NN: At that point in time I didn’t really think that I was going to get drafted. I had talked to a couple of scouts, and what not, but I didn’t really think much of it. I knew that I wasn’t really ready to go into professional baseball at that time coming out of high school, so it really wasn’t that hard of a decision to go to college to get a few more years under my belt.
MK: Is this all surreal to you? To think that at one point not too long ago, you didn’t even anticipate being drafted or even being a pitcher for that matter, to being taken by the Yankees with a high draft selection and held in regard as one of the better pitching prospects in the whole system entering 2019?
NN: You have no idea. It is the craziest thing. I always dreamed of playing pro-ball, but I never imagined myself being in the situation that I am now. If you sit back and look, it’s a little bit breathtaking in a way. It’s definitely surreal and crazy to think about.
MK: You went through three levels of the system in 2018. You started at Charleston, got bumped up to Tampa and then got a taste of Double-A Trenton to end the year. What was the biggest difference that you noticed in going from the Florida State League to the Eastern League?
NN: I think that the hitters approaches were the biggest thing. Down in Tampa and Charleston, you kind of get ambushed. I felt like in the short period of time that I was up in Trenton, I felt like they were much more patient. If it wasn’t their pitch, they weren’t going to offer at it. It was tougher to get them to swing at an 0-2 breaking ball or to chase out of the zone. I also saw that if you didn’t have your breaking stuff working that day, they would completely eliminate it and just sit on the fastball. I think that’s where I got into trouble up there.
MK: If you don’t open the season there, I anticipate that you’ll be back in Trenton at some point in 2019. Do you think that small sample there was a good barometer for you so that you can work this offseason fully knowing what to expect?
NN: I’m so grateful that I got to go up there for a short period of time because now I know what to expect for the upcoming year, even if I don’t start up there. I’m going to be working on controlling my fastball better and definitely working on my curveball because I kind of lost that towards the end of last season. Throwing the slider in the mix and keep working on the change-up are going to be big. Like I said, I’m very confident in my change-up right now. Going back to when I was throwing it last season, it’s actually one of my best pitches – it was right there with my fastball.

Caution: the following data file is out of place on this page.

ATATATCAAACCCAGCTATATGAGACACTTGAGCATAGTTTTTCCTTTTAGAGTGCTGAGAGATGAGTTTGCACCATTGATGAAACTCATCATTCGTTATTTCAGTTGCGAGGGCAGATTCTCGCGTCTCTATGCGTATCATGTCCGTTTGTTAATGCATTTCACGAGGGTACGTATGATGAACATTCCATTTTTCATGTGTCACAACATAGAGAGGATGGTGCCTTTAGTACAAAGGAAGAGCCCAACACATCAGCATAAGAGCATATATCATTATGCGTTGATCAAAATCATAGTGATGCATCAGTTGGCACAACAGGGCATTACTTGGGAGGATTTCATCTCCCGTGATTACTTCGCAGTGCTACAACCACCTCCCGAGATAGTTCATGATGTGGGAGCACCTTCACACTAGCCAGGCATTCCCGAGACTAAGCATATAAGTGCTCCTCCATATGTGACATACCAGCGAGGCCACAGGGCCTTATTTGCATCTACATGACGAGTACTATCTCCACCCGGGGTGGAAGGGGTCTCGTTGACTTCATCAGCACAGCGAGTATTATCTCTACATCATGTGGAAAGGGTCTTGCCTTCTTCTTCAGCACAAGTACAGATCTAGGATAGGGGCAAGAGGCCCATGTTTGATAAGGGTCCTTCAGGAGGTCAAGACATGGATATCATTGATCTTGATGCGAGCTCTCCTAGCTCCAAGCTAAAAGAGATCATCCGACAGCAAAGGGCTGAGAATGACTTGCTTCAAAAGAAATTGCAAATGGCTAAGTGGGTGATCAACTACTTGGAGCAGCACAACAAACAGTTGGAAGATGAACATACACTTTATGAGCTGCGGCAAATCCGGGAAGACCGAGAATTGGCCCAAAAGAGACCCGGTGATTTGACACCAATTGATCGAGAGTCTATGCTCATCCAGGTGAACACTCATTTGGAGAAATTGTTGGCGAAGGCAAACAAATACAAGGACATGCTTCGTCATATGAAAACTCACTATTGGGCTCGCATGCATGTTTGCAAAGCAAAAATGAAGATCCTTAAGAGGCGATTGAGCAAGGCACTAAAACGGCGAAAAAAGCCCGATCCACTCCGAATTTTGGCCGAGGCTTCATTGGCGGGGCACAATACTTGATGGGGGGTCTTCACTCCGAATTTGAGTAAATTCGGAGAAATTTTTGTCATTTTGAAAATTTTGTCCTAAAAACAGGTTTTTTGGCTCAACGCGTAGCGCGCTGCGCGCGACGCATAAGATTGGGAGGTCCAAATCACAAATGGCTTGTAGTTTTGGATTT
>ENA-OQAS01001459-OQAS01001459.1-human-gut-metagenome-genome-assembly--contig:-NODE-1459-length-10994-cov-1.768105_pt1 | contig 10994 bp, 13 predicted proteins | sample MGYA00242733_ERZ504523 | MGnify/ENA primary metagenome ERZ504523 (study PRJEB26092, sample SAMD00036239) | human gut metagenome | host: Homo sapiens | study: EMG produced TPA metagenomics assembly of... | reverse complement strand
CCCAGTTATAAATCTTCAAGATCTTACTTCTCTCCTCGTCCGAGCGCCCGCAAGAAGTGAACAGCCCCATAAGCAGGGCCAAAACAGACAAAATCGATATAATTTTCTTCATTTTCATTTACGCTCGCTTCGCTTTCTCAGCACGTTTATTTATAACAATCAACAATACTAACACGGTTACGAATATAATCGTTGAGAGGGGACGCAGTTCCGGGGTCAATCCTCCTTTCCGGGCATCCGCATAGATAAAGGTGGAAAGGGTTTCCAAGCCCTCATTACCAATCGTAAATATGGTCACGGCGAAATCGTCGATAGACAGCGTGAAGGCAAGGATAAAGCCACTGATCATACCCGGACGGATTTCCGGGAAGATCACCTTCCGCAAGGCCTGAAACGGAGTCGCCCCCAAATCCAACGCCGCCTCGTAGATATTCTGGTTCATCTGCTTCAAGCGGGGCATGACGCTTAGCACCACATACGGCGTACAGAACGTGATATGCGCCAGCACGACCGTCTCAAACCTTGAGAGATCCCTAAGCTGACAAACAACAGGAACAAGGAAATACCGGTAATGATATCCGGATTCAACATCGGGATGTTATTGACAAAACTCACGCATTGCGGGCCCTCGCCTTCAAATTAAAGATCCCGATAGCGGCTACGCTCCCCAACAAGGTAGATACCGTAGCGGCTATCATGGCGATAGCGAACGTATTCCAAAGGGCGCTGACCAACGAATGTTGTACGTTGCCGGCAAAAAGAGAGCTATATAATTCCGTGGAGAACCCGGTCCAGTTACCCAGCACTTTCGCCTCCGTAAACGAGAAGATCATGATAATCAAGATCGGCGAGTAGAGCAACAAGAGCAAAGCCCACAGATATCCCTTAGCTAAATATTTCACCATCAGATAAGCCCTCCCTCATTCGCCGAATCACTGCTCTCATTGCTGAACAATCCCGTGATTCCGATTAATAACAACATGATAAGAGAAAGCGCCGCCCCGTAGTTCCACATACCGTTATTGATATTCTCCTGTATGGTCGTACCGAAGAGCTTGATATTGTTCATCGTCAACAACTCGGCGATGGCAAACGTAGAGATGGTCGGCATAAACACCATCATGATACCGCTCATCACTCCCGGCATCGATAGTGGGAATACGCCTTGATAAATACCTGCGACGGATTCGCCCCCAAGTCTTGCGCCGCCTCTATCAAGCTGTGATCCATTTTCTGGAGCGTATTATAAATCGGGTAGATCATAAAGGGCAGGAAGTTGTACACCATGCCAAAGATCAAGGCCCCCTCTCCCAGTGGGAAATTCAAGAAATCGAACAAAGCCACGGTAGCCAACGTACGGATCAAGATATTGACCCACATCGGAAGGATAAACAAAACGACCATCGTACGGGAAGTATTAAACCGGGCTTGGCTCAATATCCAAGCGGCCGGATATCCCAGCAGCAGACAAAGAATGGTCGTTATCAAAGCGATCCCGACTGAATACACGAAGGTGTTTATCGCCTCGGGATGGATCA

MK: Is it exciting to be in the Yankees system at this point in time? Having seen them rely on the farm so heavily over the last few seasons, does it feel like realizing your big league dream could be just a phone call away if you continue doing what you’ve been doing?
NN: Yeah, it’s most definitely exciting to think about. It kind of goes back to that whole surreal thing, like wow I made it to Double-A and you’re just a phone call away. Line Jonathan Loaisiga started last year in Tampa, got moved up and did good and then he got the call. It’s easier said than done, of course, but it’s just crazy to think about.
MK: Obviously the prestigious history behind the organization is well documented. The Yankees aim for a championship every single year, and sometimes they have to deal from the system in order to acquire big league pieces, as we have already seen this winter. Are those moves and the winter trade rumors something that you pay attention to during the offseason?
NN: I really try not to pay too much attention to it. Sometimes it will be in my Twitter feed or something like that, and when that stuff comes across I will usually check it out. If the cards fall and I end up getting traded, it’s just another opportunity – but I don’t pay too much attention to that stuff.
MK: Heading into an important 2019 season for you, A: What do you think you need to improve the most? B: Where have you improved the most since this time last year?
NN: Definitely working on fastball command is going to be a big part. I think the mental side of things is important for me, too. Instead of trying to be perfect in a tough situation, I need to calm myself down and know that I’m one pitch away from a fly out or a ground ball to get out of it.
As far as where I’ve grown since last year, I think maturity. I feel like I have grown up a little bit in pro-ball. I’ve also physically gotten a lot stronger than what I was last year. I know what I need to do to get things done – I don’t take any reps off. I feel like my arm is getting stronger as I develop better pitches. I’ve got that change-up, I know that I keep pressing you hard about that change-up; I’m proud of that thing, I love it. I think I’m throwing a little bit harder than I was last year too, as I continue to climb that ladder.